Ever since the term ‘cloud computing‘ became popular in the business lexicon (only a mere 9 years ago when Amazon introduced the ‘Elastic Compute Cloud’ in 2006), it has represented all that is changing around us.
The reason this one concept is the driving force behind digital disruption is that “The cloud aims to cut costs, and helps the users focus on their core business instead of being impeded by IT obstacles.” (Quote from Mohammad Hamdaqa (2012). Cloud Computing Uncovered: A Research Landscape. Elsevier Press. pp. 41–85.)
“Cut costs” – the magic words every CEO wants to hear!
However there are two sides to this evolving story. One side excites CEOs. The other scares them to death (or at least should).
On the excitement side is the opportunity for a company to achieve exactly what Hamdaqa said; i.e. innovation and efficiencies from the cost savings that cloud-based solutions can deliver.
The other side is the scary one for CEOs of (mostly) large, traditional companies who are, or will be, under serious threat from startups who can launch a viable competitor primarily because they have equal access to the low cost/low IT effort enabled by cloud computing. Hear that sound? It’s the barriers to entry coming tumbling down as startups launch new banks, shops, stock traders, accounting services, publishing, and a myriad of other consumer products and services.
I call this scenario ‘storm cloud computing’.
Here I describe some cloud-based services that are disrupting the way business is being done at the start of the era of ‘storm cloud computing’.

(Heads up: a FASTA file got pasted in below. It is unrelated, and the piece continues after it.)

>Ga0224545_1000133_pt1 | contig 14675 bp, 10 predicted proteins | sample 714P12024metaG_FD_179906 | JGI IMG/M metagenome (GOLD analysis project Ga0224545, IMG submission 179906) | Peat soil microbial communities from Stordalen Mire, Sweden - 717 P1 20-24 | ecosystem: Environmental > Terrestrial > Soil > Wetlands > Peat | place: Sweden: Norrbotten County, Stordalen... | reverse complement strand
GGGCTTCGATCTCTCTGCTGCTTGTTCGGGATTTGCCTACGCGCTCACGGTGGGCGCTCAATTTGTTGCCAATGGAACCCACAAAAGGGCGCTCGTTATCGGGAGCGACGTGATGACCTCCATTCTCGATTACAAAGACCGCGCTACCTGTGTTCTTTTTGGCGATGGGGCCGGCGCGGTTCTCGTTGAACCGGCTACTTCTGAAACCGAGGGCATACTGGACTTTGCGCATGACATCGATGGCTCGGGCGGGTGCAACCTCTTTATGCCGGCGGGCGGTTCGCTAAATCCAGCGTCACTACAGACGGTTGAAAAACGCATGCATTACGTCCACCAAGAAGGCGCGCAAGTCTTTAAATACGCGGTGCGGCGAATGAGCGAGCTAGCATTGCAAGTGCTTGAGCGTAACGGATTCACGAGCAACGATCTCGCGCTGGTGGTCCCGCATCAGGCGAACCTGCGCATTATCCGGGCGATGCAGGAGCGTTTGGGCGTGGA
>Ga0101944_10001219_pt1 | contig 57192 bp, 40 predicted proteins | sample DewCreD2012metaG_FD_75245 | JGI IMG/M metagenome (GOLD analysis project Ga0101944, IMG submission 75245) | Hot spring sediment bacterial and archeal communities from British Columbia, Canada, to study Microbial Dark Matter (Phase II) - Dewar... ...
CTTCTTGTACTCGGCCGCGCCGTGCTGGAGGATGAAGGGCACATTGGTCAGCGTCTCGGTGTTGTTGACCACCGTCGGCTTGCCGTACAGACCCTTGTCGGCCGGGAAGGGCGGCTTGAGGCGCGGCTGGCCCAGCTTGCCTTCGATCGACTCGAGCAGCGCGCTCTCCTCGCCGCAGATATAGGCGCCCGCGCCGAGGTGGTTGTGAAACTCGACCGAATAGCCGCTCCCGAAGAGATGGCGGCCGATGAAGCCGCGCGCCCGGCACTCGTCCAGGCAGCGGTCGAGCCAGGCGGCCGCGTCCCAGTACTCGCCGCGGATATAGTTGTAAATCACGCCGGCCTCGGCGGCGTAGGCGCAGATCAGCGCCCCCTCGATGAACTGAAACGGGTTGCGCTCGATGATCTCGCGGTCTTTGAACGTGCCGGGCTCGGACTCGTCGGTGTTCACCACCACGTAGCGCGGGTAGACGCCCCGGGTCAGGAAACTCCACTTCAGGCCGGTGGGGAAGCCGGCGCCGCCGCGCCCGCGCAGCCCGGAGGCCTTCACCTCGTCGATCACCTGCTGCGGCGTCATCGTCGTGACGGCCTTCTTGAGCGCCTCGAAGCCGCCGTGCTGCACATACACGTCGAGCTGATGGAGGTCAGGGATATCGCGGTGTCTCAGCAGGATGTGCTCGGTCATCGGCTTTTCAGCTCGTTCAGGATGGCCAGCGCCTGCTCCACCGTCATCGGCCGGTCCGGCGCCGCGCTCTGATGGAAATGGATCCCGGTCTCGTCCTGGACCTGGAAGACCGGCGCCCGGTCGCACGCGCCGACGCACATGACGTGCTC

It might be no exaggeration to say that Google is a bigger threat to traditional business practices than any other company. Not only do they literally ‘own’ the global search market that drives trillions of dollars of e-commerce revenue, but they offer a vast array of free and paid web services for any business to use.
The most potent is the Google Cloud Platform, “a set of modular cloud-based services that allow you to create anything from simple websites to complex applications.” Services include website hosting, data storage and (big) data analysis, gaming platforms, mobile applications, plus many other useful IT services (see graphic below). That’s an all-encompassing solution that any business can leverage.
Unlike the free tools offered by Google (such as Google Docs and Google Drive), Cloud Platform is a pay-per-use model. The website says they have a “quick and easy way to estimate your costs” – however it appears to me that you’ll need an IT degree (or an IT expert) to answer most of the ‘questions’ in their price calculator!!
Google Cloud has some mega-companies using the service, e.g. Coca-Cola and Best Buy, as well as many startups. So in one sense it is democratising access to sophisticated IT services. Whichever company can extract the most value from this platform can obtain an advantage that may help them succeed in their marketplace or industry.
This is a real ground-breaker. Modlife is a web-based platform set up by Tom DeLonge, ex-lead singer of the band Blink 182. It’s been around since 2007, but only seems to have got some serious musicians involved in recent years – such as Kanye West and Jack White. DeLonge’s philosophy is that artists (particularly musicians and filmmakers) have more to offer customers than just a single experience like a song download or watch a video clip.